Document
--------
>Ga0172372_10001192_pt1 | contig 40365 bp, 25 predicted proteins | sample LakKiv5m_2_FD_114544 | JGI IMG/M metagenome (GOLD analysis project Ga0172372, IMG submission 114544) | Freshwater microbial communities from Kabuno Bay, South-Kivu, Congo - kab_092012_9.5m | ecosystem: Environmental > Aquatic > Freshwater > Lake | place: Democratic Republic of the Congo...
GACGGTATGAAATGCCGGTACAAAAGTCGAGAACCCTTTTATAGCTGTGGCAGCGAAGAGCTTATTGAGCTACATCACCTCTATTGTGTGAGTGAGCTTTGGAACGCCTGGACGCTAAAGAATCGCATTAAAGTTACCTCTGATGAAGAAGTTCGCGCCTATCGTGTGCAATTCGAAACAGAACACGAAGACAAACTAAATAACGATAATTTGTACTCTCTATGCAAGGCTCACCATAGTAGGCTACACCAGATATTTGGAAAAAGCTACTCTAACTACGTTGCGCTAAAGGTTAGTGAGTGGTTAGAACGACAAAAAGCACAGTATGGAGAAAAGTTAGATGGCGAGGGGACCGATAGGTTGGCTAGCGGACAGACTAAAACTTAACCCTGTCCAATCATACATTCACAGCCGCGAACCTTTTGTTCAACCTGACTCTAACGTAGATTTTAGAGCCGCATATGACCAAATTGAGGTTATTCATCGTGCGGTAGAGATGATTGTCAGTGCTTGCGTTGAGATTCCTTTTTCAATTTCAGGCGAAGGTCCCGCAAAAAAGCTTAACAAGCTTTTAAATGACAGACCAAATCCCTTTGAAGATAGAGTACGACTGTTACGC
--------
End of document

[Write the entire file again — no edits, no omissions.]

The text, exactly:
>Ga0172372_10001192_pt1 | contig 40365 bp, 25 predicted proteins | sample LakKiv5m_2_FD_114544 | JGI IMG/M metagenome (GOLD analysis project Ga0172372, IMG submission 114544) | Freshwater microbial communities from Kabuno Bay, South-Kivu, Congo - kab_092012_9.5m | ecosystem: Environmental > Aquatic > Freshwater > Lake | place: Democratic Republic of the Congo...
GACGGTATGAAATGCCGGTACAAAAGTCGAGAACCCTTTTATAGCTGTGGCAGCGAAGAGCTTATTGAGCTACATCACCTCTATTGTGTGAGTGAGCTTTGGAACGCCTGGACGCTAAAGAATCGCATTAAAGTTACCTCTGATGAAGAAGTTCGCGCCTATCGTGTGCAATTCGAAACAGAACACGAAGACAAACTAAATAACGATAATTTGTACTCTCTATGCAAGGCTCACCATAGTAGGCTACACCAGATATTTGGAAAAAGCTACTCTAACTACGTTGCGCTAAAGGTTAGTGAGTGGTTAGAACGACAAAAAGCACAGTATGGAGAAAAGTTAGATGGCGAGGGGACCGATAGGTTGGCTAGCGGACAGACTAAAACTTAACCCTGTCCAATCATACATTCACAGCCGCGAACCTTTTGTTCAACCTGACTCTAACGTAGATTTTAGAGCCGCATATGACCAAATTGAGGTTATTCATCGTGCGGTAGAGATGATTGTCAGTGCTTGCGTTGAGATTCCTTTTTCAATTTCAGGCGAAGGTCCCGCAAAAAAGCTTAACAAGCTTTTAAATGACAGACCAAATCCCTTTGAAGATAGAGTACGACTGTTACGC